West Windsor, N.J. – On Thursday, May 2, the Holocaust, Genocide and Human Rights Education Center at Mercer County Community College (MCCC) observed Yom HaShoah with a ceremony to remember those who perished in the Holocaust of World War Two.
The center was crowded with students and community members. Among the group were five students who are leaving May 10 to travel to Poland as part of MCCC’s 10-day Study Tour. Twenty-two travelers will visit the Auschwitz-Birkenau concentrations camps in Oswiecim, along with stays in Warsaw and Krakow.
The ceremony was led by MCCC Professor of History Craig Coenen, who is co-chair of the Holocaust Center with Edie Sarafine. “As we reflect on this decades-old history, we are aware that in just the last six weeks, a mosque, a church and a synagogue were all targets of violence,” Coenen said. “That’s the main reason we are here – to continue the work of stamping out hatred against our fellow human beings.”
The group lit 12 candles – six for the Jewish victims, five for other victims and one as a general memorial.
Four students read excerpts of powerful pieces by renowned author Elie Wiesel, author of the acclaimed Holocaust Memoir “Night.”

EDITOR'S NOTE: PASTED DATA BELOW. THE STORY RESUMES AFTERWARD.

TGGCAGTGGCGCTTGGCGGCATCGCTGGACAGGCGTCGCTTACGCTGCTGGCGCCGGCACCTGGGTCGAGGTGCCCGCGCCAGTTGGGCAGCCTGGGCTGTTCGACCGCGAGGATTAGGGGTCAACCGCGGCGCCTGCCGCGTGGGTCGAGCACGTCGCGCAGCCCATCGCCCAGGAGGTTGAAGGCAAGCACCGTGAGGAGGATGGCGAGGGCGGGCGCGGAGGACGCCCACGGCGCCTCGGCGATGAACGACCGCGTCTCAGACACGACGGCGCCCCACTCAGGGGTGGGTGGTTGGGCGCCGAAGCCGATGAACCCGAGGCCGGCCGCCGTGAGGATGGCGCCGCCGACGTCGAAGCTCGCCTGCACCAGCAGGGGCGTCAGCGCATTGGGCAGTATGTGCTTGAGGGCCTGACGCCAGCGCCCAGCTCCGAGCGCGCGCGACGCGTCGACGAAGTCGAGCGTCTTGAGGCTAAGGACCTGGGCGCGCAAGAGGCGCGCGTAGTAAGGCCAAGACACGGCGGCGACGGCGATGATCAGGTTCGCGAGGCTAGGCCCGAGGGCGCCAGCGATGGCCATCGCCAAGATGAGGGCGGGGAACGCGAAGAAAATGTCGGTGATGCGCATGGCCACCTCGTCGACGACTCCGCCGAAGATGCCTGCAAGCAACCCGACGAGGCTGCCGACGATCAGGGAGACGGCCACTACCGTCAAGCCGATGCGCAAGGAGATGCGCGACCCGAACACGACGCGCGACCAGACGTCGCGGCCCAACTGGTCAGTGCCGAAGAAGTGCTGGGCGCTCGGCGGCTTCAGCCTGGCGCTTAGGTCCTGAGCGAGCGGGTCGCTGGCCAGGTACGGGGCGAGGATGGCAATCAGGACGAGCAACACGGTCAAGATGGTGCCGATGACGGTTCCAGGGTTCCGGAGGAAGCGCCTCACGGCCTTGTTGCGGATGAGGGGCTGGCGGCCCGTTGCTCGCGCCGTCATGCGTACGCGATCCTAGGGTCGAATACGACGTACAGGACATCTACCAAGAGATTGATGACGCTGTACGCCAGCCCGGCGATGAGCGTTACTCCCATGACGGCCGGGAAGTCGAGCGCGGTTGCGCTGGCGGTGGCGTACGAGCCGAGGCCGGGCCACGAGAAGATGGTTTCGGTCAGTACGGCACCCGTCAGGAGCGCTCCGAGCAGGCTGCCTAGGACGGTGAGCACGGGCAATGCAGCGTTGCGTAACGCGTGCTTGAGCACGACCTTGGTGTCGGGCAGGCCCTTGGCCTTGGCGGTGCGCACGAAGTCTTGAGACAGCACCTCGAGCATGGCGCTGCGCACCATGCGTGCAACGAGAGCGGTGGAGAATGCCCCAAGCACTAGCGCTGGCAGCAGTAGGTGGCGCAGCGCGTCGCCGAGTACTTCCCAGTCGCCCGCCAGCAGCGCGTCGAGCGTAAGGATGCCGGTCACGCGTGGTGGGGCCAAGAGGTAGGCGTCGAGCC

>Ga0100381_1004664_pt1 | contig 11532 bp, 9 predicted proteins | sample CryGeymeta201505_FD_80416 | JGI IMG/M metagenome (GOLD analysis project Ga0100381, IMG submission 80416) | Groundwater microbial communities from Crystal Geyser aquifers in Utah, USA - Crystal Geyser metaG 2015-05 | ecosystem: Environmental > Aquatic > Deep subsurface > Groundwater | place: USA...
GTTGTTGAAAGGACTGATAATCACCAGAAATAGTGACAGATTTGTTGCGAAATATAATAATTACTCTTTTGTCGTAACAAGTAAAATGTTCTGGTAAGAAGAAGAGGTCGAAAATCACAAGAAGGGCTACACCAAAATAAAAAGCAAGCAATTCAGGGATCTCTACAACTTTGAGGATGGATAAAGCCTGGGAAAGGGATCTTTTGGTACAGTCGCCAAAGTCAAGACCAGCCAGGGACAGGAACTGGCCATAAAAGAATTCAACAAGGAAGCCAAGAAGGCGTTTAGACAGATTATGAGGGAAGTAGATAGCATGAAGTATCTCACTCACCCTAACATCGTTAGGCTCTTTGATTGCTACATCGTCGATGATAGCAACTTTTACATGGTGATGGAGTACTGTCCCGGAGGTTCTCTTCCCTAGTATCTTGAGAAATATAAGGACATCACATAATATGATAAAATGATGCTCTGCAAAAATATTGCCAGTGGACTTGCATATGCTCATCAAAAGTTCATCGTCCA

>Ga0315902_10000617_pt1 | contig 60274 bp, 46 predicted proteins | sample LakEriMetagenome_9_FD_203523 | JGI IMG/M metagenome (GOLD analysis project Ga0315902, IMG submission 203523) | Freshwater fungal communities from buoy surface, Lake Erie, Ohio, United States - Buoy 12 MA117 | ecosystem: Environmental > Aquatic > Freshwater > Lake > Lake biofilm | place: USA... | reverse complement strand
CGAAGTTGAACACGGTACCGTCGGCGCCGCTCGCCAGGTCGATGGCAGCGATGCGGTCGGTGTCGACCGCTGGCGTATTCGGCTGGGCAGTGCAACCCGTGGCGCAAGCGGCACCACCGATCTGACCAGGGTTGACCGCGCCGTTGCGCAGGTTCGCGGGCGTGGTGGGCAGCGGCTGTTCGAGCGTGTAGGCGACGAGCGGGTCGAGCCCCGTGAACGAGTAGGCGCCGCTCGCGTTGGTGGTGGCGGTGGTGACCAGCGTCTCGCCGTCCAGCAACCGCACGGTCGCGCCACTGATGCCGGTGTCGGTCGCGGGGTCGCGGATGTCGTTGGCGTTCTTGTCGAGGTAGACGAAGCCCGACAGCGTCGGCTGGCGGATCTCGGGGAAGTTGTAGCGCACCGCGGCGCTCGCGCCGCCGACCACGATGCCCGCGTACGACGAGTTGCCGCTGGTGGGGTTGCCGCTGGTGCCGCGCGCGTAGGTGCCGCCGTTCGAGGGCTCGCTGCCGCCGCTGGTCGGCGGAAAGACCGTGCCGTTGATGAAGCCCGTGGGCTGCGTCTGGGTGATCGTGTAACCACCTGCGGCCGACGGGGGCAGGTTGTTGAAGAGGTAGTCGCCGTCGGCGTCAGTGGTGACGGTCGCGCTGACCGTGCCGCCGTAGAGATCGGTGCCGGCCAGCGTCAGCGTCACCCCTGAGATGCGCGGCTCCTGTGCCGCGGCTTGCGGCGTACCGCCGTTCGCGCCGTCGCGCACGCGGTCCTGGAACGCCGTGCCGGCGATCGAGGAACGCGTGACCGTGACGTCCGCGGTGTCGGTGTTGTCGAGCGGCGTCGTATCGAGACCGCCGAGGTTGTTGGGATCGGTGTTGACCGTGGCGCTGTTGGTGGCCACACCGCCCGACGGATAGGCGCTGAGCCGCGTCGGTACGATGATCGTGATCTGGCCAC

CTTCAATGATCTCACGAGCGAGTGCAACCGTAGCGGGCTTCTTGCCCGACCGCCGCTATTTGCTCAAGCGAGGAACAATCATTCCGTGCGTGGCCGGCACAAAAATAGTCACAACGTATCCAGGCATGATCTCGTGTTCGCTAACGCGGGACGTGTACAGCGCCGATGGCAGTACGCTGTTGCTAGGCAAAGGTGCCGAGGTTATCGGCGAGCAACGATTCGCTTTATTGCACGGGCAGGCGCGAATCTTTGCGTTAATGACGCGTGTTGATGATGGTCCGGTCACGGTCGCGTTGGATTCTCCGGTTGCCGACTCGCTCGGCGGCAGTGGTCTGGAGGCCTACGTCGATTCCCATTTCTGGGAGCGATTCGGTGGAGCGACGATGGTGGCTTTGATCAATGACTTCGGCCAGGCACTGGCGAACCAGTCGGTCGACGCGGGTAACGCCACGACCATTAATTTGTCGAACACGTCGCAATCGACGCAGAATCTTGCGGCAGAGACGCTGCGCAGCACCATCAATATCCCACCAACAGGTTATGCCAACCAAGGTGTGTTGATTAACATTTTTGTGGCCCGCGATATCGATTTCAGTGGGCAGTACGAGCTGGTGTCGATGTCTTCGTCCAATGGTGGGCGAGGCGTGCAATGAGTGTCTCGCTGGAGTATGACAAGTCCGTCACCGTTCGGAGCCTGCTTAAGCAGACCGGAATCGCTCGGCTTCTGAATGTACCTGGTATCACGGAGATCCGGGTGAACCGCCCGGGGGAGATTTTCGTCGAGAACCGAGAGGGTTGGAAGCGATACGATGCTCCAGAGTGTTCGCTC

Holocaust survivor and a dedicated member of the Holocaust Center’s Advisory Commission, Dr. Vera Goodkin, an MCCC professor emerita, shared some of her story and the importance of keeping these memories alive. “When I came to America at the age of 16, people told me I must be exaggerating. I was told to ‘put it away.’ For 37 years, I did not speak about my experience,” she recalled.
In 1981, Goodkin finally shared her story at a conference at Rider University and realized why that mattered. “That day was not just an event. I realized it was my duty, something I needed to do to honor my family members who died in Auschwitz and to inform generations to come.”
Goodkin urged students not to stand by in the face of injustice. “This is what can happen if you do not become an upstander,” she said. “Ethnic cleansing and man’s inhumanity to man is alive and well. There are new examples of genocide all around us.”
Goodkin’s message was powerful and clear. “If you are in a group of your peers, don’t look for who is ‘different’ – whether that’s their culture, religion, or the foods they eat. If you think of them as ‘the other,’ you will view them with suspicion, which leads to fear, hatred and ultimately persecution.”
Goodkin continued, “We must realize that we are all human beings first. When we emphasize our common humanity, the things that make us different don’t matter. Spread hope and love in your life going forward. That’s what matters.”